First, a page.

Before you can conduct any meaningful studying, you must first define the scope of the exam. You need to determine what knowledge and skills are being evaluated. Gather as much information about the exam as you can. Although it's not appropriate to ask specifically what will be asked on the exam, there is nothing wrong with requesting or finding out the following:

    • What does the course outline say about the exam and the focus of this course
    • How much is the exam worth in terms of a percentage of your final mark
    • Is this a required course you need to get into vet school or teacher’s college. Is this course required to complete your program
    • What mark would you like to get in this course. What results will you need on this particular test or exam to achieve that mark
    • Which lectures, readings, assignments and problems could be part of the exam
    • Is there a greater focus on the textbook, lectures or both
    • How much of the term’s content is covered by the exam (the whole term or just since the mid-term test)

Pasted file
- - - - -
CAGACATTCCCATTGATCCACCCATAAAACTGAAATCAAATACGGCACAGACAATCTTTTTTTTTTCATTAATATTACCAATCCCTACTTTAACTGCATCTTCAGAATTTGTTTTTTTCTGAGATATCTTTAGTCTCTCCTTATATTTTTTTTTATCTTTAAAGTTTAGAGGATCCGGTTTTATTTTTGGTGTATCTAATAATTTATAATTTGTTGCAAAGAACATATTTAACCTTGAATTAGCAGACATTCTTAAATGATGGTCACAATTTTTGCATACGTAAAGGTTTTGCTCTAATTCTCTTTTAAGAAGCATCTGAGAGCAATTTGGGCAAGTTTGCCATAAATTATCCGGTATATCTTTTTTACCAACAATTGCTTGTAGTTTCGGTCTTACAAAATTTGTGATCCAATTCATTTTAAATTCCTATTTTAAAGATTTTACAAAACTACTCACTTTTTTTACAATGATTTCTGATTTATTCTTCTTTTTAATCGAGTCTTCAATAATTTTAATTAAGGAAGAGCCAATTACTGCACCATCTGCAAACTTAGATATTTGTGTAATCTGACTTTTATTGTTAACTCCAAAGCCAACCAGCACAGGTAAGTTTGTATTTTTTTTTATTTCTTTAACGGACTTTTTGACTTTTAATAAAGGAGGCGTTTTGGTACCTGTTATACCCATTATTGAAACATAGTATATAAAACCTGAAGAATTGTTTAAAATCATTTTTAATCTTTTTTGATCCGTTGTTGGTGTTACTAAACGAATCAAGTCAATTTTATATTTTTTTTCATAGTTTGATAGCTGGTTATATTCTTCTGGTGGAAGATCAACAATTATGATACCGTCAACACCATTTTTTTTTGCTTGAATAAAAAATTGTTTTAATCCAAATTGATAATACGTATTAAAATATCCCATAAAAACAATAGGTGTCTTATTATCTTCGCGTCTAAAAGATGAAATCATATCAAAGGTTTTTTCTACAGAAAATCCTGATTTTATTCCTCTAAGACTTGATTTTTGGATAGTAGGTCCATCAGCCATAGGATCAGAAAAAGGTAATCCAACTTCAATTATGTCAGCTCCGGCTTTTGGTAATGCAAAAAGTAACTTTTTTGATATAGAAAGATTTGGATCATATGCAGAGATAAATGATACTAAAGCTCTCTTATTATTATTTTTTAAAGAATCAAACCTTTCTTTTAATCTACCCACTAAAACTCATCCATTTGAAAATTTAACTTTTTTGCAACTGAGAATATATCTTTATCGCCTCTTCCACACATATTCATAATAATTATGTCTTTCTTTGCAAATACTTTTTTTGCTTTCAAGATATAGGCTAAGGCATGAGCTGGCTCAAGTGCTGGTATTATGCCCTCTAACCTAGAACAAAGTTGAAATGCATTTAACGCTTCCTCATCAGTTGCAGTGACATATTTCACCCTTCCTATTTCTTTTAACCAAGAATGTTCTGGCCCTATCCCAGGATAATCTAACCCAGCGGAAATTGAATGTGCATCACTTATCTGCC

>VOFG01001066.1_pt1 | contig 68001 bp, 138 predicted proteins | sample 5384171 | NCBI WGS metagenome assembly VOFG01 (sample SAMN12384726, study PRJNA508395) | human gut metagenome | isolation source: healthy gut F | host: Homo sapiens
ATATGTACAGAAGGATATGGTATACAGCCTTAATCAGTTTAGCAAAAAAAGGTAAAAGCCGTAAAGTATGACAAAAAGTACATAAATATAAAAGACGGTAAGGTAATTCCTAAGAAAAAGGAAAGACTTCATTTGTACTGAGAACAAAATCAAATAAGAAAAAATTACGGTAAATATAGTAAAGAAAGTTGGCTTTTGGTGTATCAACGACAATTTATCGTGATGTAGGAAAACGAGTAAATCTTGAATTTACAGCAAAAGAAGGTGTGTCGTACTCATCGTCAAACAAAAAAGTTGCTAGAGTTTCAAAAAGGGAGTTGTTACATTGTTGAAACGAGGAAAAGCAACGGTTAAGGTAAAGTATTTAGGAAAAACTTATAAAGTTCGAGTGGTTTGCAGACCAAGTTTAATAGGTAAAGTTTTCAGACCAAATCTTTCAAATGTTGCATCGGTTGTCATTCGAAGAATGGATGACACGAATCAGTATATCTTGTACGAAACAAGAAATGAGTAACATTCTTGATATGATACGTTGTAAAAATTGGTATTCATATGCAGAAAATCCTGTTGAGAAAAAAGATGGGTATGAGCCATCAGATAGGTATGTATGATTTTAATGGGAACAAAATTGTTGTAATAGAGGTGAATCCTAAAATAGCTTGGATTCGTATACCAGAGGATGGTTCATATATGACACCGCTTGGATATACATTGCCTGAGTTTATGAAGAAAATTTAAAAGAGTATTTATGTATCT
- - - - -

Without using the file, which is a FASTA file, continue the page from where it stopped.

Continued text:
• What type of questions will there be and how many of each. Is it mainly multiple choice or is there a mixture of questions
    • Is the exam open note or open book
    • For problem-solving classes, will formulas be provided or do they need to be memorized. Can you take in your own formula sheet to the exam
    • Are there any materials you will need to bring to the exam (e.g., calculator)
    • How much time will be available. Does the professor expect the exam to be easy to complete during the test period or a challenge
    • Are the teaching assistants or the professor going to give a review session before the exam. When is it. Where is it
    • Is there a Supported Learning Group (SLG) for this course. SLGs are study groups led by experienced senior students. Announcements will be made in your course about SLG sessions

    Organize & Integrate Resources
    Previous Tests
    Be sure to review any previous tests you've had in the course. Analyze errors you've made in the past, recognizing where you lost marks.

    Making a Study Guide
    A lot of students make study guides. Here is a brief overview of one method:

    • Once you find out which lectures, readings and textbook pages will be covered by the exam, print out or gather up the related lecture and textbook notes
    • Organize these pages into piles, separated by topics. Label each of the piles with the corresponding topic title. Staple or paper-clip all papers in each pile together.